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Traditional Publishing FAQs | Author Toolbox Blog Hop

Posted by on Aug 16, 2017 in #AuthorToolboxBlogHop, FAQ | 12 comments

Traditional Publishing FAQs | Author Toolbox Blog Hop

In regard to the writing industry, one of the areas I am questioned about the most is the arena of publishing. People often ask if they should publish traditionally or independently (see my post about that here) and how they should go about becoming traditionally published should they choose that route. If you’ve decided traditional publishing is for you, and you want to know how to get started, I recommend four things:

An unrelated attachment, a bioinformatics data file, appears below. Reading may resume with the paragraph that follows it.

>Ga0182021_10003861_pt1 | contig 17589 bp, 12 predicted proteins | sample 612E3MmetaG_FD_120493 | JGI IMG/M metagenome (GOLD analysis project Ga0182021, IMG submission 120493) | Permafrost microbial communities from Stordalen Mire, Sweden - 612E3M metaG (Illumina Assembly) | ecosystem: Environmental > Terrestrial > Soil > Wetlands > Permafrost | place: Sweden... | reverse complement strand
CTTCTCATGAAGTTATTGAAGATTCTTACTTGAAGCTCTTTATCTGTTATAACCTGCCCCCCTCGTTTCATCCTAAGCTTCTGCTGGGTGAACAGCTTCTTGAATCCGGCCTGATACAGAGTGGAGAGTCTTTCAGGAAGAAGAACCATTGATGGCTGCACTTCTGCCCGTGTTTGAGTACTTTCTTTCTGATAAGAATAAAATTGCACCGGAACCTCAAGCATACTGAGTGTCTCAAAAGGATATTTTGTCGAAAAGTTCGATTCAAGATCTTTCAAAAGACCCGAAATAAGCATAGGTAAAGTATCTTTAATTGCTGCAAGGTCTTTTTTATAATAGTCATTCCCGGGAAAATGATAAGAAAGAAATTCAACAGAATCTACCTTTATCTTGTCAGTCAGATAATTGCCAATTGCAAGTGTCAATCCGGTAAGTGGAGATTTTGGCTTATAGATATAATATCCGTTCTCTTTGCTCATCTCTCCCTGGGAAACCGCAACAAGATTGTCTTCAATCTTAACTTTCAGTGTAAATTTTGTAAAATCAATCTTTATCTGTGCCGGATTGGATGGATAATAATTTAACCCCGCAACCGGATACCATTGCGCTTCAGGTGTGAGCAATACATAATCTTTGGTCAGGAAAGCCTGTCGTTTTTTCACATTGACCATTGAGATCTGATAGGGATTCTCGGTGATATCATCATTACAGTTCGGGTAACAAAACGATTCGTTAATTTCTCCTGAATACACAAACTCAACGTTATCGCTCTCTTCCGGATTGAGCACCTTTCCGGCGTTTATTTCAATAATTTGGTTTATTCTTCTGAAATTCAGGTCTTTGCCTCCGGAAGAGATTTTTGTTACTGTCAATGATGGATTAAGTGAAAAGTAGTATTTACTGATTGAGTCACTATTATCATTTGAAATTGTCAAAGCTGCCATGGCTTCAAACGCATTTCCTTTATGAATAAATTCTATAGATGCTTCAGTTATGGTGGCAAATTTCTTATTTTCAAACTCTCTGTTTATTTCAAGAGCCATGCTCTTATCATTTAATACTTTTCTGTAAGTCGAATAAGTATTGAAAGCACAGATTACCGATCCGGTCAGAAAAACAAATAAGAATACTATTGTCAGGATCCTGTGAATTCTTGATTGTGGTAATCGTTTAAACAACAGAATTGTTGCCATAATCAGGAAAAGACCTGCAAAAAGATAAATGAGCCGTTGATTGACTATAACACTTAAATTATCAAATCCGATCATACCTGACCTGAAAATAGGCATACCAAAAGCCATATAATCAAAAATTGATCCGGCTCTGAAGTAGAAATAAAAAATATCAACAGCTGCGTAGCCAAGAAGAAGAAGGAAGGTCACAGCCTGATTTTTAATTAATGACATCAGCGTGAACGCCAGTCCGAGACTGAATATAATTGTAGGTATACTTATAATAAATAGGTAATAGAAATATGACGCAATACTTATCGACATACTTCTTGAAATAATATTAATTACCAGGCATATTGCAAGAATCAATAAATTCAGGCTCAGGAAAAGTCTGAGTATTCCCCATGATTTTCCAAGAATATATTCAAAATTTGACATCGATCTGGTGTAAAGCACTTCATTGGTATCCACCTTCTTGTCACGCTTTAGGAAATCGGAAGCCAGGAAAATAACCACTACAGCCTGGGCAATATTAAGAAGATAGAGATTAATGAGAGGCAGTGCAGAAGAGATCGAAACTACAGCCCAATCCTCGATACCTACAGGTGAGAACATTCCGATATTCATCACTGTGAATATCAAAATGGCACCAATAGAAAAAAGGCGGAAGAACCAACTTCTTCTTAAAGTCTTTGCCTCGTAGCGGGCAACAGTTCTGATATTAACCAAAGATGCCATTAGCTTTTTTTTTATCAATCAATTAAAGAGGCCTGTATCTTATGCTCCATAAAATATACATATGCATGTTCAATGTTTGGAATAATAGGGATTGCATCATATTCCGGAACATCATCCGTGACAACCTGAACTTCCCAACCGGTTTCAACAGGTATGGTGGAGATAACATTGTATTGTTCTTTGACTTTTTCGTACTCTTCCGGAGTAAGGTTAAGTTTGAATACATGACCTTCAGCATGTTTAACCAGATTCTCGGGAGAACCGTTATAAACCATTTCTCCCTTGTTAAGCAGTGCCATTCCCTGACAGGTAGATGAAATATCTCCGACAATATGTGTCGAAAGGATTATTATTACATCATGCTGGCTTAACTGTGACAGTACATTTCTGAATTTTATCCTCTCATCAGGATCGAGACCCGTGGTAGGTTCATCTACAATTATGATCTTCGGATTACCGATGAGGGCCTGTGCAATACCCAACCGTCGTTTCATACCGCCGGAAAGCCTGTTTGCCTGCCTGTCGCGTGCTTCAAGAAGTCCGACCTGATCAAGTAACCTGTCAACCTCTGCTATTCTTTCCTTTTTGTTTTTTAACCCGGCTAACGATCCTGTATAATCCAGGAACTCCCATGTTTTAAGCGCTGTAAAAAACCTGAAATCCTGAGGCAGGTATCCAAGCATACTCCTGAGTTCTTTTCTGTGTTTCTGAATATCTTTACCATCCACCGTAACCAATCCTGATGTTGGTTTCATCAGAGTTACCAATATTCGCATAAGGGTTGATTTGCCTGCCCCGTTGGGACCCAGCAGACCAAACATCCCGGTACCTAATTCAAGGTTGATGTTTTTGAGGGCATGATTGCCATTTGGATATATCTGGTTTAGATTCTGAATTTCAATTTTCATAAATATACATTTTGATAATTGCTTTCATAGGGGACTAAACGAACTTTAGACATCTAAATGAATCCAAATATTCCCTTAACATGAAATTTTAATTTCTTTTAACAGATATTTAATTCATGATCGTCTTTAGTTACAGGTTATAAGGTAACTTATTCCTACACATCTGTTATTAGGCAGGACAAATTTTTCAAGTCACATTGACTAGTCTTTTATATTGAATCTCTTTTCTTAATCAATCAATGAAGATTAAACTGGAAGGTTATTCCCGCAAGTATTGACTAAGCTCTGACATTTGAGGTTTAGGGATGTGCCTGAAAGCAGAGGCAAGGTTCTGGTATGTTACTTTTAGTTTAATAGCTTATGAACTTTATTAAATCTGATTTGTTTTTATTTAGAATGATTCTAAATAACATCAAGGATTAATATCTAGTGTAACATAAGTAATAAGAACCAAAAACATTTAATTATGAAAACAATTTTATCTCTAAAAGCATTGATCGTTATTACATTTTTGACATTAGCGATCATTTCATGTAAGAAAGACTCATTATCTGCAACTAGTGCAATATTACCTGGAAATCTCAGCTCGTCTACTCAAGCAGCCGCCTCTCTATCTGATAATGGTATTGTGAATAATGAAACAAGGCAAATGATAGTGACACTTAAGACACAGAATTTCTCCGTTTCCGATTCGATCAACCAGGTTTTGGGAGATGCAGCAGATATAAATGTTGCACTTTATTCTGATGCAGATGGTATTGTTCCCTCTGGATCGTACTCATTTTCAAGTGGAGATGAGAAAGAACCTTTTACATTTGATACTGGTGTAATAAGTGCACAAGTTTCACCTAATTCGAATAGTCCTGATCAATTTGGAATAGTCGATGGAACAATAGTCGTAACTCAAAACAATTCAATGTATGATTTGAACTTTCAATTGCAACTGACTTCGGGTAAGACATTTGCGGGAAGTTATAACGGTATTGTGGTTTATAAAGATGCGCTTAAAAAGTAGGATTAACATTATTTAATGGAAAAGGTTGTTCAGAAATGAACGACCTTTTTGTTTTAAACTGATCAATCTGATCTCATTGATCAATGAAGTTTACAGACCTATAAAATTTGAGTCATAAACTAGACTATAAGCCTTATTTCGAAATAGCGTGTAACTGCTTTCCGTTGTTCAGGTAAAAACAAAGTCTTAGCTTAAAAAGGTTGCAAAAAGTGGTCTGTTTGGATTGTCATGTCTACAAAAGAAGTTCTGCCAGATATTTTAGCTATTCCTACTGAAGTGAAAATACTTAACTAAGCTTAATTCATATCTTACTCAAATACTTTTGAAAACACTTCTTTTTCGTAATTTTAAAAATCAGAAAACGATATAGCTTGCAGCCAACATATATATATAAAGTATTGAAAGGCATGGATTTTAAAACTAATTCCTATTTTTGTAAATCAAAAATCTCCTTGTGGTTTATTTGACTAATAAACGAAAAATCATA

1.  Build your on-line platform

At its most basic, this means develop an on-line presence. You must have a web page, preferably with a blog, but focused mainly around displaying your novel. If your novel is not front-and-center on your web page, then you need to reformat it. You are a writer—you sell stories. Everything else is bonus.

In addition to a web page, you want a strong presence on at least two forms of social media. Facebook and Twitter are common, as are Tumbler, Instagram, and WattPad. (If you are a writer and you don’t know about WattPad, you need to check it out. Major potential to build a following there.)

What if you’re not published yet? It’s never too early to get started. As a matter of fact, starting now will give you an advantage when your book finally hits the market. All of your social media followers will be more likely to purchase your published work so, viola, instant sales numbers!